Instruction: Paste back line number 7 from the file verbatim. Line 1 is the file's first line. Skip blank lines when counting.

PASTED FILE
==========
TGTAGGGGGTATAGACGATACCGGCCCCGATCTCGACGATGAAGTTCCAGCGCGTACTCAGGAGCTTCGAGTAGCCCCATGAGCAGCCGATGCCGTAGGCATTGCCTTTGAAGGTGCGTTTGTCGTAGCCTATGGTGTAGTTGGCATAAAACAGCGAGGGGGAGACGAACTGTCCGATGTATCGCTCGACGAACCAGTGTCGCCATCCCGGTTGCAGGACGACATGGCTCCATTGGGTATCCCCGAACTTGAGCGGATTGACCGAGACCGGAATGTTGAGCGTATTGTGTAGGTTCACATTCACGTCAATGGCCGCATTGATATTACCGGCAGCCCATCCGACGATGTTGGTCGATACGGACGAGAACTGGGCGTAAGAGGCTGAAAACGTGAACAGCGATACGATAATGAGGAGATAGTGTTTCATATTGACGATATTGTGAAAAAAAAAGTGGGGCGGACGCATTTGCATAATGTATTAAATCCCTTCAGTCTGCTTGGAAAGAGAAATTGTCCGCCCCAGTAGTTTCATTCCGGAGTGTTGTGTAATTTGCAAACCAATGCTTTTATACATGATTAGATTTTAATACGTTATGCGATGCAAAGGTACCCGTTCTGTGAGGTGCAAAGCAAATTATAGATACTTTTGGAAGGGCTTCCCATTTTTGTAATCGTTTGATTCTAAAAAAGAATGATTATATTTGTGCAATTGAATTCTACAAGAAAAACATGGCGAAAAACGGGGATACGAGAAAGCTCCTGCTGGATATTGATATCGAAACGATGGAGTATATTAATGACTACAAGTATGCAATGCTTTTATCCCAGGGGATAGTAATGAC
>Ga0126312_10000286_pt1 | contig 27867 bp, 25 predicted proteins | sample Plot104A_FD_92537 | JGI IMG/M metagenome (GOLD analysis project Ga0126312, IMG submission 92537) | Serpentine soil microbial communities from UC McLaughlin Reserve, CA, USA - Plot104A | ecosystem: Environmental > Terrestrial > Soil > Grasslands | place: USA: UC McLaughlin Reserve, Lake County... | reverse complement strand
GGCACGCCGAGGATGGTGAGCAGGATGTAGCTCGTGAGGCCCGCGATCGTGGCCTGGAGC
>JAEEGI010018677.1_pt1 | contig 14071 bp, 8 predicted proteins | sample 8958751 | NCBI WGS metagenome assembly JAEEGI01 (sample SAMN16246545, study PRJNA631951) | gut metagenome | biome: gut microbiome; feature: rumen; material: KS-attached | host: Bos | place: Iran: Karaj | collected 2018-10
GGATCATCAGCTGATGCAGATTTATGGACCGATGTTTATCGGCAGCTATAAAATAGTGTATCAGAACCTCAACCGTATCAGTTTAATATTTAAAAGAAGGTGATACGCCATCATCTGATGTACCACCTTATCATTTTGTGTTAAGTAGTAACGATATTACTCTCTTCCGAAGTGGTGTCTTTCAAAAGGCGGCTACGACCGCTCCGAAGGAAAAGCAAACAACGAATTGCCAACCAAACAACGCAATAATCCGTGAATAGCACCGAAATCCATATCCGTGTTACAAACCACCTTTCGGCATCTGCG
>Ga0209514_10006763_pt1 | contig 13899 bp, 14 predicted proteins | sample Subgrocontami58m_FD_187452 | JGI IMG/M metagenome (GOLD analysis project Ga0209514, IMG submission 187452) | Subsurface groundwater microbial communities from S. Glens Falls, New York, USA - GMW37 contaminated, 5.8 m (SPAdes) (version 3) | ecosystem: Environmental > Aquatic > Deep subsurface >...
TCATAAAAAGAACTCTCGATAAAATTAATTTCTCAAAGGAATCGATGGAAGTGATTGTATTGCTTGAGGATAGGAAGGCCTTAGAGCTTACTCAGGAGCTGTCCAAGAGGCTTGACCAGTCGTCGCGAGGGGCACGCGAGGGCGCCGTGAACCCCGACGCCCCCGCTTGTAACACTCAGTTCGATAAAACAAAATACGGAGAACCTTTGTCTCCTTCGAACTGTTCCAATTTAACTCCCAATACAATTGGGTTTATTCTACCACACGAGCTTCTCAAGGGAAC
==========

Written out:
TCATAAAAAGAACTCTCGATAAAATTAATTTCTCAAAGGAATCGATGGAAGTGATTGTATTGCTTGAGGATAGGAAGGCCTTAGAGCTTACTCAGGAGCTGTCCAAGAGGCTTGACCAGTCGTCGCGAGGGGCACGCGAGGGCGCCGTGAACCCCGACGCCCCCGCTTGTAACACTCAGTTCGATAAAACAAAATACGGAGAACCTTTGTCTCCTTCGAACTGTTCCAATTTAACTCCCAATACAATTGGGTTTATTCTACCACACGAGCTTCTCAAGGGAAC